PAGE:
Now there was a woman who had been suffering from hemorrhages for twelve years; and though she had spent all she had on physicians, none could cure her. She had come up behind [Jesus] and touched the fringe of his clothes, and immediately her hemorrhage stopped… –Luke 8:43-44
I remember sitting in Sunday school and hearing about the mysterious woman with these issues of blood and great faith, the one who thought to herself, if I only touch the hem of his garment I will be healed, and it was. And I remember knowing about the power and the compassion of Jesus before I understood the pain and the shame of this woman’s disease.
Sometimes when we see disabled kids at the orphanage and in foster homes, Chinese friends will ask me if I’m afraid to touch and hold the kids, and it seems such an alien question, because I have not only been taught from a young age that these children are just like me, that I can’t get sick from touching them or playing with them or even kissing or cuddling them, but also that they are also children of God, worthy of love and compassion.
But simply because I know these things, I can comprehend them with my mind, doesn’t mean it’s easy to live by them, or to believe them in my heart of hearts. I remember hearing from missionaries to the DR Congo about women there who (many who are victims of rape) suffer from obstetric fistulas which often cause them to live as outcasts from their communities, and even their families. Someone who has a fistula often feels perpetually unclean, the smell is overwhelming, and many women would prefer to die than go on living in such shame and pain.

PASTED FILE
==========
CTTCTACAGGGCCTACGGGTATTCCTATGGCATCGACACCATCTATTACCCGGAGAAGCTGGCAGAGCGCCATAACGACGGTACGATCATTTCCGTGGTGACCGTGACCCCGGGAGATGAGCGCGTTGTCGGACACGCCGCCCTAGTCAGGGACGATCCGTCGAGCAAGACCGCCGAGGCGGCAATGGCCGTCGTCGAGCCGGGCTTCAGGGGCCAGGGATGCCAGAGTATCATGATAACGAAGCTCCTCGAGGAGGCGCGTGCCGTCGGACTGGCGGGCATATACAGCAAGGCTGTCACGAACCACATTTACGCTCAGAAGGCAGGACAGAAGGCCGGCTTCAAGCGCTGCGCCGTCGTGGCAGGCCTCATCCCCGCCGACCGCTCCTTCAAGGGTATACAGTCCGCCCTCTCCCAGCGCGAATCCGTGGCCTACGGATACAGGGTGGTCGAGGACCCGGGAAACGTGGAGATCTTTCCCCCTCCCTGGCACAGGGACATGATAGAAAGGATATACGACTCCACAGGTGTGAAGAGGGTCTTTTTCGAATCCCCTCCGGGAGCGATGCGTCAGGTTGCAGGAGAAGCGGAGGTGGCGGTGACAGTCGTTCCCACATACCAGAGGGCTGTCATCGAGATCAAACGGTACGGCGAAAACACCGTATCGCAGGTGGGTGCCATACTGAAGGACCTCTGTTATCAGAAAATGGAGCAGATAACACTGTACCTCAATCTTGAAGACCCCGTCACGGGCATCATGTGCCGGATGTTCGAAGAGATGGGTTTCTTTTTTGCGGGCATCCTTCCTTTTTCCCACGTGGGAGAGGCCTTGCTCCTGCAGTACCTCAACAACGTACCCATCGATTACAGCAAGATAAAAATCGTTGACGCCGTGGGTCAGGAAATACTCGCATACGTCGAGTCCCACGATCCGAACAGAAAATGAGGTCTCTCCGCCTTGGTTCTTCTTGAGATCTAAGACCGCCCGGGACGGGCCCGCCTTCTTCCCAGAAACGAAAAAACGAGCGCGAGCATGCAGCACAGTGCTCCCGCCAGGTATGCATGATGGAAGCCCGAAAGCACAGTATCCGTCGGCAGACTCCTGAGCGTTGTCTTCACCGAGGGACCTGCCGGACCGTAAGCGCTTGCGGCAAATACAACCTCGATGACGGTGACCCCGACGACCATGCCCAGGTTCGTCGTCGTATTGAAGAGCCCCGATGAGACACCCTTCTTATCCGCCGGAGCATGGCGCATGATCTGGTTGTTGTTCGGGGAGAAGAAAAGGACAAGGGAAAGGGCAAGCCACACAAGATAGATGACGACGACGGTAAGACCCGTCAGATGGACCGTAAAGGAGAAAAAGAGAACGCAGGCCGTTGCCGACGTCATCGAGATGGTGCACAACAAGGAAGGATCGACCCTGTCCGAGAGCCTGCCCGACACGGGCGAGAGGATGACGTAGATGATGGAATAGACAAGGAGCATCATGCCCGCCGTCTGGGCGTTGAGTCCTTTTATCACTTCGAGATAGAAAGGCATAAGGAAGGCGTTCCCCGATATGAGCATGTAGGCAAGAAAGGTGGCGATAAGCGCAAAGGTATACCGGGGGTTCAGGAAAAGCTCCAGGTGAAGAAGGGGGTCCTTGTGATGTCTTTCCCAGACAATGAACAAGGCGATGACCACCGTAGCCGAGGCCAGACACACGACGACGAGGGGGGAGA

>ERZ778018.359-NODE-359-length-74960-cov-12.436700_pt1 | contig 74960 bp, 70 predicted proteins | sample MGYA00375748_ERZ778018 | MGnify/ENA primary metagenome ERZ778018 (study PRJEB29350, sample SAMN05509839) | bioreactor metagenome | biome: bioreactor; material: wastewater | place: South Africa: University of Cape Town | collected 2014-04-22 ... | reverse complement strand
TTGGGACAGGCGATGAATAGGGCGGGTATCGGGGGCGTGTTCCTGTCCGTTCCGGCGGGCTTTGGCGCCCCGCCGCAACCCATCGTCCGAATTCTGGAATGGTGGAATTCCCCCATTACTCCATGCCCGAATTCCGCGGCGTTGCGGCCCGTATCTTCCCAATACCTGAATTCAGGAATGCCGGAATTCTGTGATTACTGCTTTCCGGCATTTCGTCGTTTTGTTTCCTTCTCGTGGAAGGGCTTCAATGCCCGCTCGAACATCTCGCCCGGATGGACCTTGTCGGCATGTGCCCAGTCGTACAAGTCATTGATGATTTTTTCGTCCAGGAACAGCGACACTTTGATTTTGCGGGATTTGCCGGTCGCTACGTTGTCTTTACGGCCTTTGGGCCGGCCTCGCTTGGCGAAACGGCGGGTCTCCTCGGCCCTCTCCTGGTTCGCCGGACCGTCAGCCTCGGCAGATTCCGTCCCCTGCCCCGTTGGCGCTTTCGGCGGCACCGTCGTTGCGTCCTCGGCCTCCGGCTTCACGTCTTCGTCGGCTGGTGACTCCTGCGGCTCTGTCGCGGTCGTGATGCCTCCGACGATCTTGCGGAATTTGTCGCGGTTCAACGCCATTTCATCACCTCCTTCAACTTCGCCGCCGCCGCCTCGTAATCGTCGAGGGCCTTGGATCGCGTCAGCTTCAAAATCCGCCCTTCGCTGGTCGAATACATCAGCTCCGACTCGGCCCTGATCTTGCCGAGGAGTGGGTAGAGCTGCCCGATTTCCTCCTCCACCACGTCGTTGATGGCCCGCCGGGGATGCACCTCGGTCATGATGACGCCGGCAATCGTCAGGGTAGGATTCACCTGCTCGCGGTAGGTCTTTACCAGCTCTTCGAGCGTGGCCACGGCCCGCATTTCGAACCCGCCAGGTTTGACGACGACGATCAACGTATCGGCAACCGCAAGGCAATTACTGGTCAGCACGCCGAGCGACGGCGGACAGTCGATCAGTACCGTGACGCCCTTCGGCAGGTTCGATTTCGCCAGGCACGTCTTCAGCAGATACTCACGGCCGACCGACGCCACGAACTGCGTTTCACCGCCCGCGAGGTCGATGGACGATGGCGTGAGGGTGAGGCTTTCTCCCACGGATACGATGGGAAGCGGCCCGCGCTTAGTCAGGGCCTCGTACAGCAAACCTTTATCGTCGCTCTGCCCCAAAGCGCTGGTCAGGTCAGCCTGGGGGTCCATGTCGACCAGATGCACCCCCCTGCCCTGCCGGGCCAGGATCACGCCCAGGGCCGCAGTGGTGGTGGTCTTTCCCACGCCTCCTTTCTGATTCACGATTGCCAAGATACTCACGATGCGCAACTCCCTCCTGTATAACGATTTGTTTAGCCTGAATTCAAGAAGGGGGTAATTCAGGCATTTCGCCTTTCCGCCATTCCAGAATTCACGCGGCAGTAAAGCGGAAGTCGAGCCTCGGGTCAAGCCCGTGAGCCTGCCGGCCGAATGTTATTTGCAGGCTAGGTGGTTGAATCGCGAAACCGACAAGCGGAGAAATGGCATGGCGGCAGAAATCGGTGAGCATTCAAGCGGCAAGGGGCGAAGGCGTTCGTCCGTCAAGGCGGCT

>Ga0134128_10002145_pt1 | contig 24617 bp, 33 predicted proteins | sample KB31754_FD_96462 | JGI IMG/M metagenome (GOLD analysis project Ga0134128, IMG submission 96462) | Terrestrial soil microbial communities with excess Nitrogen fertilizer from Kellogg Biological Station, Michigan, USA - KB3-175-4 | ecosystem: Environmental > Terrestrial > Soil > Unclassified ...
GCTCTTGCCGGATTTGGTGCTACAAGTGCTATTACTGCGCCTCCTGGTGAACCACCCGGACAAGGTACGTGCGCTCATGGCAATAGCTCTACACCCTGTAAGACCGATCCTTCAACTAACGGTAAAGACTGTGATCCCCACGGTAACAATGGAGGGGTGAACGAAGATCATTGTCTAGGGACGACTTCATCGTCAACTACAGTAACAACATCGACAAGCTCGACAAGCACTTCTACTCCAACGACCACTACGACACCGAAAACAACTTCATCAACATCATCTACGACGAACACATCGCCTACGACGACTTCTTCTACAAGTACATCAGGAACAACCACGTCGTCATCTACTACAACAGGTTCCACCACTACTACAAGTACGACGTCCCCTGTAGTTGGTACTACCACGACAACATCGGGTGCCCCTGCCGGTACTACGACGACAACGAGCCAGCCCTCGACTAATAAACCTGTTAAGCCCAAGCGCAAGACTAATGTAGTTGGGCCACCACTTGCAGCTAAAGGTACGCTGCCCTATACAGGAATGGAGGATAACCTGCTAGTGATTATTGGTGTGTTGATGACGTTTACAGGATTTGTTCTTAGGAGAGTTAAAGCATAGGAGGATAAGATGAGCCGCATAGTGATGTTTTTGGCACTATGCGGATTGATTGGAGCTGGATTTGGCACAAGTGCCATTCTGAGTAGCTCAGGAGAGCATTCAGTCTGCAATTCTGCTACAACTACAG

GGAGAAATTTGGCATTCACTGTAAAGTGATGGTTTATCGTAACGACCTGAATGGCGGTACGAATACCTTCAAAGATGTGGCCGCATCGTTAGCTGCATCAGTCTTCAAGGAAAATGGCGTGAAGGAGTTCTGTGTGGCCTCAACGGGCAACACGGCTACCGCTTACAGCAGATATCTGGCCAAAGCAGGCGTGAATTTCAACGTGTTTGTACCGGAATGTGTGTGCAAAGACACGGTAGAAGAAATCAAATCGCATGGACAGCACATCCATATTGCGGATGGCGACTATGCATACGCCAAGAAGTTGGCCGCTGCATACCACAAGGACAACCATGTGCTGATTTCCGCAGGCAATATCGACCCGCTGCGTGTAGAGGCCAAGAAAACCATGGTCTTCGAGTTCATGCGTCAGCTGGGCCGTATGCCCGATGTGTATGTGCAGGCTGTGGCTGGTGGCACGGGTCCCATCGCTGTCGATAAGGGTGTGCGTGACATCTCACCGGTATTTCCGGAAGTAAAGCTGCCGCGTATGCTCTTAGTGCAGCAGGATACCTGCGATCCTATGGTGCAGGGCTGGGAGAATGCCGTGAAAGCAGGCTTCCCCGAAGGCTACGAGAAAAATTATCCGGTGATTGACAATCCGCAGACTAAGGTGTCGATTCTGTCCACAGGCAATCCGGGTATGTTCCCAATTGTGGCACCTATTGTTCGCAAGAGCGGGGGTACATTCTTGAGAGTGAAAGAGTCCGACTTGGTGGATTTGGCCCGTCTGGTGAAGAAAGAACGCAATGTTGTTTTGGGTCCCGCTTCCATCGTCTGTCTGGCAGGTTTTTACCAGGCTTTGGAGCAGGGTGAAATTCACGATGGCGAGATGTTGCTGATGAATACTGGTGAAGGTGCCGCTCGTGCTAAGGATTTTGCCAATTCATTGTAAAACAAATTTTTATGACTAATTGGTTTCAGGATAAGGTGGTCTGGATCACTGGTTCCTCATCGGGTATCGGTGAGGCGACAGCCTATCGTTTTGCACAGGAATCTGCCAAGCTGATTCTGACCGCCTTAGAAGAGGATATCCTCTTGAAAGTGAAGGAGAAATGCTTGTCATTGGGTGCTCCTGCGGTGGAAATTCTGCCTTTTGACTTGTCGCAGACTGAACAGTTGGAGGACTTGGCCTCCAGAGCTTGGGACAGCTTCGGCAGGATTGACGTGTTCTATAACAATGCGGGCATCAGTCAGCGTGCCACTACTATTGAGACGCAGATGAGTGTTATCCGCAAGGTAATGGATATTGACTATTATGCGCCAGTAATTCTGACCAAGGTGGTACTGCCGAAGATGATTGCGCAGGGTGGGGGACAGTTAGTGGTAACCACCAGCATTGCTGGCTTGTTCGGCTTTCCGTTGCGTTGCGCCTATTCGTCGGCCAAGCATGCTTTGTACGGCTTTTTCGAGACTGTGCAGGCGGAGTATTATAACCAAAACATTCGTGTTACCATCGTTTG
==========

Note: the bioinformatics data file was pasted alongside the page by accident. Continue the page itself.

But these missionaries help train doctors who perform surgeries that repair the damage done to these women’s bodies, so that they can be healed not only physically, but also socially, so that they can go back to living a normal life. In many ways, though, it’s not these women who are only in need of healing, but we who call ourselves healthy, we as a society who view them as unclean, and cast them off.
Jesus told the woman who touched the fringe of his garment that her faith had made her well, but would he say the same to any of us? Even if we know what is right, do we believe that Jesus is calling us to touch those whom no one wants to touch, to live among those whom no one wants to live with?
It’s so important for us to continue to seek to know Jesus and to live like him, not because we gain power by doing so, or so that we can perform miracles, but so that miracles can be performed within our hearts so that we can see others as Jesus did, so that we can be a society that isn’t sick with the diseases of pride and discrimination, but alive with the compassion and grace.